military and Tiffany Rings very masculine

Here Boussingault points to three hallmarks of masculinity identified by Brown: tiffany rings rank, equestrian skills, and facial hair. His first references to this individual are grammatically masculine; all identify the subject according to bodily activities, location, and dress; and all reveal the author's assumption that the individual accompanying him on this outdoor scientific excursion is a man, to whom he refers as 'jinete', 'oficial superior', 'coronel' and 'él'. However, the complexity of this subject's gender performance comes to the forefront at the moment of revelation, when the narrator tiffany rings identifies the rider's body space as female.

The narrator conveys his surprise by establishing a stark contrast between the very military and Tiffany Rings very masculine individual described to this point, and the very beautiful, feminine subject that he is about to represent: 'ví que el oficial era una mujer muy bonita, a pesar de su enorme mostacho' (111). By continuing the use of the masculine article 'el' with 'oficial', until the moment when he identifies the subject as a woman, the author prolongs the suspense and intensifies the reader's surprise at discovering that the figure dressed as a colonel and rather recklessly handling her horse was, in fact, a woman, and a beautiful one at that, a point that is further punctuated and made ironic by the enormous moustache that she wears, particularly at a time when facial hair was associated with virility, military experience and masculinity (Brown 2006: 50-51).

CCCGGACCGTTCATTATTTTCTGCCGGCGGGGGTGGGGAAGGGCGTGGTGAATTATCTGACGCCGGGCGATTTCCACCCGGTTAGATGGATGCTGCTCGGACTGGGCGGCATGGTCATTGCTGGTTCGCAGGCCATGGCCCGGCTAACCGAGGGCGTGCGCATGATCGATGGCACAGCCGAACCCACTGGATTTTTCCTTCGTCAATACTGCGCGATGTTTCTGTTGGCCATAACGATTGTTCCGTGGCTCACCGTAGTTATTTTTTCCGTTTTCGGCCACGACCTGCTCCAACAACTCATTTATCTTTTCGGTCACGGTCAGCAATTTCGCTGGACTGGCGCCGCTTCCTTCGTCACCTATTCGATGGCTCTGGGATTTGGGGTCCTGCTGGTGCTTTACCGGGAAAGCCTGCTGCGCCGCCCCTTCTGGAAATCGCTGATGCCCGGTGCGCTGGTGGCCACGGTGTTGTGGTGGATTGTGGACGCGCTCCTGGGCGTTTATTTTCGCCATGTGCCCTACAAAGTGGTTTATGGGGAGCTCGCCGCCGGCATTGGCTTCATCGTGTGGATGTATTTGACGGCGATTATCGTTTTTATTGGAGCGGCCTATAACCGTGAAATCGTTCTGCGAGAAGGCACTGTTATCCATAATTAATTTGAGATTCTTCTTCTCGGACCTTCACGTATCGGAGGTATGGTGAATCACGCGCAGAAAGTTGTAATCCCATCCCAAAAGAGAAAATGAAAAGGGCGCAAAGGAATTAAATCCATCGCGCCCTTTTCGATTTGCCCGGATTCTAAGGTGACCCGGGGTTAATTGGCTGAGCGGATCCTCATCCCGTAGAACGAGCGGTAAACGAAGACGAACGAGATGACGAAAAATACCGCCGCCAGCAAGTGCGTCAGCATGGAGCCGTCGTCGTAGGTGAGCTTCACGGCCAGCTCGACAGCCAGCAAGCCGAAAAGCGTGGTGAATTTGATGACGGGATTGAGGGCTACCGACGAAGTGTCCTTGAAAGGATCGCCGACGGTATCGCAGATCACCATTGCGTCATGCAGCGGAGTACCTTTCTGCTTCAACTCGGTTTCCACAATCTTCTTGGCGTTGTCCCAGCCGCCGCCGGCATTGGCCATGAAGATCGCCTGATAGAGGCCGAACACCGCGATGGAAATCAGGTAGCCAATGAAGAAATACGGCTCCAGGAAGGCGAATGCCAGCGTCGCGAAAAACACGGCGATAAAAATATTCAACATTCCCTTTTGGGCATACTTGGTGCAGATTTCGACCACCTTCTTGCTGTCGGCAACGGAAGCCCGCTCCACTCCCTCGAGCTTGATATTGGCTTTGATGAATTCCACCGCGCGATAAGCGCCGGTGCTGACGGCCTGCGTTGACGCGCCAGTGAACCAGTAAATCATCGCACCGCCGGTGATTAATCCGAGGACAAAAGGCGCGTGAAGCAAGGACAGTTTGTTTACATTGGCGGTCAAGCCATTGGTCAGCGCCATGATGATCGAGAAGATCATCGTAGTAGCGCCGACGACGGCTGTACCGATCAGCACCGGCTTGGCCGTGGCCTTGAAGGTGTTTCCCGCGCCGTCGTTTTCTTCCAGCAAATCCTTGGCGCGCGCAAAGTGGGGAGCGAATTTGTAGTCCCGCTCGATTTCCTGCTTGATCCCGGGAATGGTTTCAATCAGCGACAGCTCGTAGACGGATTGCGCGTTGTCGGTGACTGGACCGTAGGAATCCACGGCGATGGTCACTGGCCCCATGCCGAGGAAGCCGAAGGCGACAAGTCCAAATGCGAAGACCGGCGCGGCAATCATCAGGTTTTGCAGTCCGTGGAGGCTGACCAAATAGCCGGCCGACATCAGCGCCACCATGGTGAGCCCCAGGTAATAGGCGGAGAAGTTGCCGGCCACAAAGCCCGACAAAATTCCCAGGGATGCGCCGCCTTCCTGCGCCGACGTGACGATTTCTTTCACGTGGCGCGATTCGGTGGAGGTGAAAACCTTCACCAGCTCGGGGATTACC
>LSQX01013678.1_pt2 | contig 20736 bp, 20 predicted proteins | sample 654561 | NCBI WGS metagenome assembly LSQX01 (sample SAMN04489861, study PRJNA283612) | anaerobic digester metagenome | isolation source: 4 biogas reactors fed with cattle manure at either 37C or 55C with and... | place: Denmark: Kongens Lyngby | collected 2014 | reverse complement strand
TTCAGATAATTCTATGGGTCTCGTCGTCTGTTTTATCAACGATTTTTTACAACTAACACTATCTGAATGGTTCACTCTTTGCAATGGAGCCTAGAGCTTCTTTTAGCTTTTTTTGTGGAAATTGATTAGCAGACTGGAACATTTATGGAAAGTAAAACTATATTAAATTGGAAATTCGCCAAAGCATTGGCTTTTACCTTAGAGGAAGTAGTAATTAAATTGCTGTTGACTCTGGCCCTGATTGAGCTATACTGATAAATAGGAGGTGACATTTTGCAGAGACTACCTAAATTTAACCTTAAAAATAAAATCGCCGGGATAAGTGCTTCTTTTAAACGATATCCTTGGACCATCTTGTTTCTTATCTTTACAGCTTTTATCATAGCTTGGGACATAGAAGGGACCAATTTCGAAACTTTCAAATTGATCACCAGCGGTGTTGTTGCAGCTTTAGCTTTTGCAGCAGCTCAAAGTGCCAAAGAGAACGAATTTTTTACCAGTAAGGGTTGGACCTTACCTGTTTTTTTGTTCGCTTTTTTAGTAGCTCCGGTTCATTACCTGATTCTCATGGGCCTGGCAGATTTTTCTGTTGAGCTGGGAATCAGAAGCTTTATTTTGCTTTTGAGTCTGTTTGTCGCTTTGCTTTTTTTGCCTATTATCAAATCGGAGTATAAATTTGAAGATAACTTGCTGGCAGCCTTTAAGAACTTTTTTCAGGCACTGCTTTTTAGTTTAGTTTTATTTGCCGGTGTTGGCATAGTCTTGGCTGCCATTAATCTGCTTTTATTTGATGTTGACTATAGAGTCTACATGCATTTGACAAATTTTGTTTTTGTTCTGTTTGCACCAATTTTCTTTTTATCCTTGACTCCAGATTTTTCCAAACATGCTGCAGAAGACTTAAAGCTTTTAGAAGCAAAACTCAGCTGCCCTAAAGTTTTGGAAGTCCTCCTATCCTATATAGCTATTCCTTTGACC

The narrator further feminizes his subject by appending her name with the diminutive suffix -ita, thus tiffany rings Manuela's commonly used nickname and identifying her as Bolívar's lover. In so doing, the author not only disregards the physical symbols of Sáenz's military (read 'masculine') status but he also nullifies the position of authority previously held by this colonel and repositions her in a subordinate social space relative to her male lover. Thus, the narrator's naming of 'Manuelita' is a pivotal moment when representation transitions from that of the male colonel atop the horse to the beautiful lady underneath the male disguise. The image of the military uniform and skilful jockeying that initially marked this subject's body space as masculine have been eclipsed by the rider's tiffany rings face; Sáenz is thus reassigned to her female body space, which, in being identified as 'la amante titular de Bolívar', ceases to be simply her own. It instead becomes the possession of the notoriously virile Liberator and an object of beauty admired by the narrator.